No Congressional Retirements on Immediate Horizon

Posted March 12, 2007 at 6:24pm

Popular Democratic incumbents and a penchant for social conservatism among Democratic candidates have left Republicans on the outs in West Virginia — despite President Bush’s success there in 2000 and 2004. [IMGCAP(1)]

Sen. Jay Rockefeller (D), who is up for a fifth term next year, is said to be in the driver’s seat for re-election absent a challenge from Rep. Shelley Moore Capito (R).

Capito’s 2nd district has more registered Democrats than Republicans, but the popular GOP Representative and daughter of a former well-liked Republican governor apparently has figured out the formula for winning over Democratic voters. However, most Republicans expect Capito to stay put in 2008 — it was

rumored she might challenge Sen. Robert Byrd (D) in 2006 before she ultimately chose to run for re-election.

“Right now, Shelley Moore Capito and Gov. Joe Manchin (D) are the two most popular elected officials in the state. Shelley would really give Jay a run for his money,” said one Republican operative. “But I think the odds are low that she’ll do it.”

Absent Capito, the two names mentioned as viable challengers to Rockefeller are businessman John Raese (R) and West Virginia Secretary of State Betty Ireland (R). According to some speculation, Raese’s respectable loss to Byrd in 2006 was nothing more than a practice run for a rematch with Rockefeller.

Raese owns several radio stations, a newspaper, and limestone and steel businesses. He has the ability to self-fund a race, and might be positioned to give Rockefeller a hard time, as the Republican came within about 3 points of ousting him when he ran against the wealthy Democrat in an open-seat race back in 1984.

It takes about $3 million to run an effective Senate campaign in West Virginia, and Rockefeller closed 2006 with $838,810 on hand.

In addition to Raese, Republicans believe Ireland also could give Rockefeller a formidable challenge. She beat a popular Democrat in 2004 to become one of the few Republicans to win a statewide race in West Virginia during the previous 20 years.

Many observers see Ireland as another Capito in the making: A female Republican with wide crossover appeal to West Virginia Democrats. In fact, most believe Ireland’s preference is to run for Capito’s Congressional seat if and when Capito runs for Senate.

On the Democratic side, there is no indication that Byrd or Rockefeller intend to go anywhere. Byrd was just elected to a ninth term in 2006, while Rockefeller is gearing up for another run in 2008.

But at some point when Democrats in West Virginia do go looking for another Senate candidate, all eyes are sure to turn to Manchin. Other Democrats likely would jump at the chance to run for Senate considering that Rockefeller has been there for 23 years and Byrd is the longest-serving Senator in U.S. history.

But according to one Democratic operative familiar with West Virginia, the only viable candidate on the horizon that would also be likely to make a run is Manchin.

When it comes to House candidates, however, the Democrats are loaded.

In Rep. Alan Mollohan’s 1st district, state Sen. Ed Bowman (D) is waiting in the wings — either for Mollohan to retire or for the federal investigation into his financial dealings to escalate to the point that he is not politically viable.

Mollohan survived 2006 under an ethical cloud, so it remains unclear if he has anything to worry about absent being indicted. But Democrats are scared enough that they’re hoping Republican state Sen. Andy McKenzie decides not to challenge Mollohan.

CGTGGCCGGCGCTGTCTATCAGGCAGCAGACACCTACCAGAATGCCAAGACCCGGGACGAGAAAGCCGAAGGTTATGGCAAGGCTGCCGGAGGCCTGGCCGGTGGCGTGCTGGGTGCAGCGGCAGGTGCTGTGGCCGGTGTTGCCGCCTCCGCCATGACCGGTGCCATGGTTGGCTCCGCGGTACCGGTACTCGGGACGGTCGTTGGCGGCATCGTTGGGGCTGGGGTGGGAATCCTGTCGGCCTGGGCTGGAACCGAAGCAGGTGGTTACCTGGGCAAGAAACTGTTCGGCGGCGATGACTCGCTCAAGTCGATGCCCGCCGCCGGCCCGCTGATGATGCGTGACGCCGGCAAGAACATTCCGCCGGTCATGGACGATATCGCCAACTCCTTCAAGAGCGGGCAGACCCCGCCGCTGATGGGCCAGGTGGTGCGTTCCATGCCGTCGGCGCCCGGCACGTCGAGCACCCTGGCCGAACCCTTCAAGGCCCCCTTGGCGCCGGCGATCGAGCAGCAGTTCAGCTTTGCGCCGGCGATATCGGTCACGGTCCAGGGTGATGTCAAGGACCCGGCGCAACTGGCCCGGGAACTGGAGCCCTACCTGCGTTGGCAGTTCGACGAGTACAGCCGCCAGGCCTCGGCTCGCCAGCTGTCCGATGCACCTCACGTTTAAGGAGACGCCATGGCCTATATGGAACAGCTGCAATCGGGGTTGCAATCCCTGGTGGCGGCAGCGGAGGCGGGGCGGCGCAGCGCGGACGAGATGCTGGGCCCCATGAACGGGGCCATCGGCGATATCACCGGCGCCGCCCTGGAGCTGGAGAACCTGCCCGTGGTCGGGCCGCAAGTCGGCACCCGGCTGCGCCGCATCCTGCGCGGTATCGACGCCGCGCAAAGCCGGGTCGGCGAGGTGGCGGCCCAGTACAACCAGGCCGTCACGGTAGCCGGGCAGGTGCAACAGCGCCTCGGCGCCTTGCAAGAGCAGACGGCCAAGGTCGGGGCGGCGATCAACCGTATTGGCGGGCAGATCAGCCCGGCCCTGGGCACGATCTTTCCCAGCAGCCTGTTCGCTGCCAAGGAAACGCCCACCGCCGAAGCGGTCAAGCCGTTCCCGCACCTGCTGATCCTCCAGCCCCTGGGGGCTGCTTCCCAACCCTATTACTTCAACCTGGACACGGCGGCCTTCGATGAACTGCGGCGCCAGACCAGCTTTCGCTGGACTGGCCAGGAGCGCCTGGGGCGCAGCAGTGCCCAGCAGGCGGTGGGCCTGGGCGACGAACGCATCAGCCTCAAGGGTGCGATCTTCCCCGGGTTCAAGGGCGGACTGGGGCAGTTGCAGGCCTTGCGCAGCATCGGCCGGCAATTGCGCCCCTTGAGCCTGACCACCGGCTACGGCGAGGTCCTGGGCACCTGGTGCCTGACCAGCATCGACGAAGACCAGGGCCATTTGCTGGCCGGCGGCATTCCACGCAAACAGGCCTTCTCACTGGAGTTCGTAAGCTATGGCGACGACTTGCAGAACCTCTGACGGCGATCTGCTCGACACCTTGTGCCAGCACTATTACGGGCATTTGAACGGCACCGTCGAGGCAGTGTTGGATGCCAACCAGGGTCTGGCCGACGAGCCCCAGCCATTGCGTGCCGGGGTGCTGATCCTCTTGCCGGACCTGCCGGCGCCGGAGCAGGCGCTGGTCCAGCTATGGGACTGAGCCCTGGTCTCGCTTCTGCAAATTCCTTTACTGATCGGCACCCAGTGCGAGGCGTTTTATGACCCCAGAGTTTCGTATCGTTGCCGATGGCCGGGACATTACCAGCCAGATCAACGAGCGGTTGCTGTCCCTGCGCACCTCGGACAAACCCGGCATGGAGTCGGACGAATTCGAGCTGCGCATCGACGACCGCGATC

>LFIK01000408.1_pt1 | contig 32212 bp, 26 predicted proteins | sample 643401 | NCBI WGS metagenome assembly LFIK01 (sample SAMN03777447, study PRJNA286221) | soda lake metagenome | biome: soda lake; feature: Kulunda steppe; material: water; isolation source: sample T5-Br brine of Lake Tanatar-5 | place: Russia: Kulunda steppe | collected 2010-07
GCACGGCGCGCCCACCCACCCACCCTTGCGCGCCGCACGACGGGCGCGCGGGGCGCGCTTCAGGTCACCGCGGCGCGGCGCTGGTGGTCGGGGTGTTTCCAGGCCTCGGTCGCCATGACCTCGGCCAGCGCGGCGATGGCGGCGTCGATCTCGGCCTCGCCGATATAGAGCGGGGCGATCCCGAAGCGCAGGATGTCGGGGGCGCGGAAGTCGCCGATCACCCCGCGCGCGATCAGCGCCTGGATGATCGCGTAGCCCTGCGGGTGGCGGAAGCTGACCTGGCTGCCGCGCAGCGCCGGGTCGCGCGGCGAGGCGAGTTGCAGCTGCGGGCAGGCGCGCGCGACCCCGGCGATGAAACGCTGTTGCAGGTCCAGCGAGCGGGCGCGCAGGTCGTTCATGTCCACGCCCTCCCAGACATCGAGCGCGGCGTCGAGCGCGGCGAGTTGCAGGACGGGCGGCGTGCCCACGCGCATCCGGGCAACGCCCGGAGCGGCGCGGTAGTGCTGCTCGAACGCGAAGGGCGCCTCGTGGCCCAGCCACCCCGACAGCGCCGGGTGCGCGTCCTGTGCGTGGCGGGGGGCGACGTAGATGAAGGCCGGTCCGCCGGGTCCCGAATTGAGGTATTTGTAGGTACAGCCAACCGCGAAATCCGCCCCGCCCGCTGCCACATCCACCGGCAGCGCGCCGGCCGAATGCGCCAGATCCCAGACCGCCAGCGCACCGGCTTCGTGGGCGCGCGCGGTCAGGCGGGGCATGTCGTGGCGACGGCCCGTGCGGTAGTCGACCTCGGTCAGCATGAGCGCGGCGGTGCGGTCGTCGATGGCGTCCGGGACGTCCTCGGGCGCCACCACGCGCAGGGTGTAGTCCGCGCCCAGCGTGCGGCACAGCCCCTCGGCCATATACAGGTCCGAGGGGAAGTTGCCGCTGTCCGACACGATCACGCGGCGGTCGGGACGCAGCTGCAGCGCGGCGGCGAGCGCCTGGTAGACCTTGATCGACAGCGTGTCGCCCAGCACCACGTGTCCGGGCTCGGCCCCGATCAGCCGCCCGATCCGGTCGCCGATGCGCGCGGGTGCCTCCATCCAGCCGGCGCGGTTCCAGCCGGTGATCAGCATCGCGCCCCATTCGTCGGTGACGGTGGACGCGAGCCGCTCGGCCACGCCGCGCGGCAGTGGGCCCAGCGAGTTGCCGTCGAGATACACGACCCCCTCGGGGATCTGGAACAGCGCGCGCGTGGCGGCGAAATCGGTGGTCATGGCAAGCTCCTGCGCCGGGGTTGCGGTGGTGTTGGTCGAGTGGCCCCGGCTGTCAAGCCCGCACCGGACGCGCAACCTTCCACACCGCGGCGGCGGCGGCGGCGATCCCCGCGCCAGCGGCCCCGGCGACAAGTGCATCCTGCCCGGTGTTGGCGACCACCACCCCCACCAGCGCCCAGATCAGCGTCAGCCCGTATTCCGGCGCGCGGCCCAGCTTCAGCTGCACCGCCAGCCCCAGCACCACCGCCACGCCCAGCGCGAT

“We’re worried about him,” said the Democratic operative familiar with West Virginia.

The Republican operative said state Del. Chris Wakim (R) might look for a rematch of his 2006 loss to Mollohan, but said he didn’t perform well enough last year to keep other Republicans out of the race if they choose to run.

In Capito’s 2nd district, which includes the state capital of Charleston and stretches to portions of Eastern West Virginia that are practically suburbs of Washington, D.C., the Democratic bench is said to be strong and deep.

The list starts with state Del. Corey Palumbo (D), the well-known son of a former state attorney general. Then there’s Gat Caperton (D), a business owner in the eastern panhandle who is the son of popular former Gov. Gaston Caperton (D), and former state Democratic Party official and current state Del. Carrie Webster (D).

Physician Dan Foster (D) also is said to be a potential challenger to Capito or open-seat candidate should the Republican Congresswoman either retire or run for Senate. If Capito surprises Republicans and does run for Senate in 2008, look for Ireland to run for the GOP nomination to the 2nd district in the state’s May 9 primary.

Former state Sen. Steve Harrison (R) is also said to be eyeing Capito’s seat.

“Betty [Ireland] would have a real good shot if Capito retired,” the GOP operative said.

In Rep. Nick Rahall’s (D) 3rd district, there are two potential Democrats waiting to be the Democratic Party’s standard-bearer in the event that the Congressman retires.

One is former state Sen. Bill Wooten (D), who is said to be very well-liked in the district, although his support for abortion rights could be a problem. He was ousted from the state Senate precisely because anti-abortion-rights forces waged a successful campaign against him.

State Sen. Evan Jenkins (D), who also is the former head of the West Virginia Medical Association, is also much talked about. Republicans don’t see much opportunity in Rahall’s very Democratic 3rd district, and only have a couple of retreads possibly looking to run in 2008.

Rick Snuffer (R), who was trounced by Rahall in 2004, might give it another shot, as might 2006 loser Kim Wolfe, the Cabell County Sheriff.

“Frankly, no one is going to make Rahall sweat too much,” the GOP operative said.